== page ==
JSON Parser

LogViewPlus has a built in JSON parser which is capable of analyzing your JSON log files. It does this by parsing your JSON file according to a template. A template is a sample JSON log entry that has certain fields identified with Conversion Specifiers.

Let's look at a simple JSON example:

{

"firstName":"John",

"lastName":"Doe",

"employeeId":"12345",

"other":"ignore me",

"dateJoined":"2014-05-16 10:50:14,125"

}

This is a JSON log entry with five fields: firstName, lastName, employeedId, other, and dateJoined. What we need to do is replace the field data with a Conversion Specifier that identifies the field data type. This might give us the following mapping.

JSON Field
Conversion Specifier
LogViewPlus Column
firstName
%S{First Name}
First Name
lastName
%S{Last Name}
Last Name
employeeId
%s{Employee Id}
Employee Id
other
We want to ignore this field.
dateJoined
%d
Date and Time

Therefore, we could parse this JSON log entry with the template:

{

"firstName":"%S{First Name}",

"lastName":"%S{Last Name}",

"employeeId":"%s{Employee Id}",

"dateJoined":"%d"

}

Notice that in the above template the "other" field has been ignored. To ignore a field we simply do not include it in our template. If one of the elements we were interested in had been a child of a parent node, we would have needed to include the parent node in our template. The important thing is that the template has the full path to the target node.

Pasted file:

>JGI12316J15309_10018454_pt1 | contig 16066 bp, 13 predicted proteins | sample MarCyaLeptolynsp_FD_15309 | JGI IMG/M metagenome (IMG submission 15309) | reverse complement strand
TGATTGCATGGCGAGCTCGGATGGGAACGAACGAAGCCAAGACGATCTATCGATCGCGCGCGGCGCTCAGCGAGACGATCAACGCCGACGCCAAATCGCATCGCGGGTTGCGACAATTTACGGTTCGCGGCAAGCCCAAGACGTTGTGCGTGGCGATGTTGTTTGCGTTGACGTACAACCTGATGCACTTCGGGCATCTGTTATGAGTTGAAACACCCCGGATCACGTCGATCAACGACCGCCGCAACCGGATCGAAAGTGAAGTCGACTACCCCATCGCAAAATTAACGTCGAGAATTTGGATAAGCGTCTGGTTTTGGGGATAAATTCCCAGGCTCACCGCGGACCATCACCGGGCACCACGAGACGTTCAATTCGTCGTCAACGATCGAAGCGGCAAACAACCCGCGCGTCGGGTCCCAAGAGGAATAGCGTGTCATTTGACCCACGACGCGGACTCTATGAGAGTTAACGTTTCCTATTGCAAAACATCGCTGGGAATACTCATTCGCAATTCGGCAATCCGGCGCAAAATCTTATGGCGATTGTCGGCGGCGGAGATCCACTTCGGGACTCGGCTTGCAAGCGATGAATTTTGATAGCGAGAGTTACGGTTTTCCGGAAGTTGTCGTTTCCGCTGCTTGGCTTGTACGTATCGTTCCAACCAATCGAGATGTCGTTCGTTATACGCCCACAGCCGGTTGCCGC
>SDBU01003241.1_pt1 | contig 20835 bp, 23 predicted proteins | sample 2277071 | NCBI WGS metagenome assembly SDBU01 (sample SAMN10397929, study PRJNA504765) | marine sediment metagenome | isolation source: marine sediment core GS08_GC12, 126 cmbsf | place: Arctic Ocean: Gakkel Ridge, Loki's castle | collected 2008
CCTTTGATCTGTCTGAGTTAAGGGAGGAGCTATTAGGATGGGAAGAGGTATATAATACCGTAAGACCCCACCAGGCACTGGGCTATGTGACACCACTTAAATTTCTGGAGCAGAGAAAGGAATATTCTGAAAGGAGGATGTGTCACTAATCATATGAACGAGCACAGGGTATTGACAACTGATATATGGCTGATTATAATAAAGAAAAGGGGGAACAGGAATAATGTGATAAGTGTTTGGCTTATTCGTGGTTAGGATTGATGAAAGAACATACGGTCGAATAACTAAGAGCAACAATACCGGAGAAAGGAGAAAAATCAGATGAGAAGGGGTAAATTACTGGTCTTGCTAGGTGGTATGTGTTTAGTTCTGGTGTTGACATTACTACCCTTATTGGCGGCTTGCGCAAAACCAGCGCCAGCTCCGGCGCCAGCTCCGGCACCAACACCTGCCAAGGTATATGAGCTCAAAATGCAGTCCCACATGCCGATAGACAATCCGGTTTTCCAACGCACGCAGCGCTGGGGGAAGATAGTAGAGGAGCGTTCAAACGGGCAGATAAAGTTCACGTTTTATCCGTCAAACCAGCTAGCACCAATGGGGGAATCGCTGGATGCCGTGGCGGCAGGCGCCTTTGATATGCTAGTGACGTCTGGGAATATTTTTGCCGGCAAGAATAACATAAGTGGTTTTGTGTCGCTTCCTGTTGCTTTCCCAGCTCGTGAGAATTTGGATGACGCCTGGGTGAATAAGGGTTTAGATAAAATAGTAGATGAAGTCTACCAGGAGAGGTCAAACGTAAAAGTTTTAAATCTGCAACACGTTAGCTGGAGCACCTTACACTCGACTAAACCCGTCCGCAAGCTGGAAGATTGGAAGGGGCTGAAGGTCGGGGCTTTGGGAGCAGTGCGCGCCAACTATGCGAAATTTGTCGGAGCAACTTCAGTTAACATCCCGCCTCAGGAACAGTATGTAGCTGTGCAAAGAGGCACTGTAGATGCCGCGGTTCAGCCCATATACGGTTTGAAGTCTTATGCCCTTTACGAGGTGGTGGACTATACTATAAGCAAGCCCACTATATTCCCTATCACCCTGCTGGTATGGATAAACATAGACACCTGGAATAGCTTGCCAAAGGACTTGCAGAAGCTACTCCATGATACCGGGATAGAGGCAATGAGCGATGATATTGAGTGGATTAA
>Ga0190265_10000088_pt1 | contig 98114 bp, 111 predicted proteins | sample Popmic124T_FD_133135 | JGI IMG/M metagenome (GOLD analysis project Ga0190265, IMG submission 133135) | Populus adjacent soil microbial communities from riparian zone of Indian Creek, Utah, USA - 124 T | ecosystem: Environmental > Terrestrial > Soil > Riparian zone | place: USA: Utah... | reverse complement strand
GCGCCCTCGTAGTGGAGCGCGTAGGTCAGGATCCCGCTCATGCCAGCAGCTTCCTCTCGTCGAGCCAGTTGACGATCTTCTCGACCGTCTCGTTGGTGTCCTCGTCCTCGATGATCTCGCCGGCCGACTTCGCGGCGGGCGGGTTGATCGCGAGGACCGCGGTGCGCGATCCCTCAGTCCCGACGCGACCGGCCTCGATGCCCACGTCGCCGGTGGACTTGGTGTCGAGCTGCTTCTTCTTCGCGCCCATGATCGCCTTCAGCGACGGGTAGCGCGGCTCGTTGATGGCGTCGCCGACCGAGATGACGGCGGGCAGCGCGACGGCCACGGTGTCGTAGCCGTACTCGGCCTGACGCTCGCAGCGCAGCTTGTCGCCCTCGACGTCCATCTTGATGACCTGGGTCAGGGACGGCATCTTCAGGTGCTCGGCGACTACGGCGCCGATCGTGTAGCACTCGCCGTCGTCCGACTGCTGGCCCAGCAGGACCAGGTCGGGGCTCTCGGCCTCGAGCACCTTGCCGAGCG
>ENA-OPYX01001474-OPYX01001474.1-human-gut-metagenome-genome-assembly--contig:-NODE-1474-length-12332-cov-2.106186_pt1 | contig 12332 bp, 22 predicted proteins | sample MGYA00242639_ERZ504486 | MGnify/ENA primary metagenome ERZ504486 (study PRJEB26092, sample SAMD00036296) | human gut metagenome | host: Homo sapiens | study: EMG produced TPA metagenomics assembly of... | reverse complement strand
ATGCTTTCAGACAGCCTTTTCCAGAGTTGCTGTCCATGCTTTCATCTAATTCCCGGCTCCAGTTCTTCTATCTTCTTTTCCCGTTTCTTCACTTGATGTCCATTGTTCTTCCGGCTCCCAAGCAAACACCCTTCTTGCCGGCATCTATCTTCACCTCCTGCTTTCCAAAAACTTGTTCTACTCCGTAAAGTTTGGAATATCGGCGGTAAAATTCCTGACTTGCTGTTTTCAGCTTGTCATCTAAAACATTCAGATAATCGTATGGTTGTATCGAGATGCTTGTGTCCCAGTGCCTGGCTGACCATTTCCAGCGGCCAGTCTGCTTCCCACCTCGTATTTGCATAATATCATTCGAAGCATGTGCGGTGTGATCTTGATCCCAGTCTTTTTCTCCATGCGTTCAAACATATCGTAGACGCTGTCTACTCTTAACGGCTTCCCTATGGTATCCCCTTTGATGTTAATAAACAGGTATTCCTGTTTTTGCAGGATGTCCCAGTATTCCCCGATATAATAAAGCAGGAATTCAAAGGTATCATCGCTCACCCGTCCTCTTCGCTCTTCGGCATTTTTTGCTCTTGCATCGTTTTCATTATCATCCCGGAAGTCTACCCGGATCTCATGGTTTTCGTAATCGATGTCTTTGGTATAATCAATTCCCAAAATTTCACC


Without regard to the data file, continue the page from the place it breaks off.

Once we load this template into LogViewPlus it will appear as:

To do this, we just need to give LogViewPlus our parsing template as an argument for the JSON parser. We can do this in Parser Mappings:

Note that whitespace will be ignored, so we can go ahead and format the JSON as needed.

Finally, notice the similarities between the JSON Parser and the XML Parser discussed in the next section. Both use the concept of templates, so once you have learned one you have basically learned the other.

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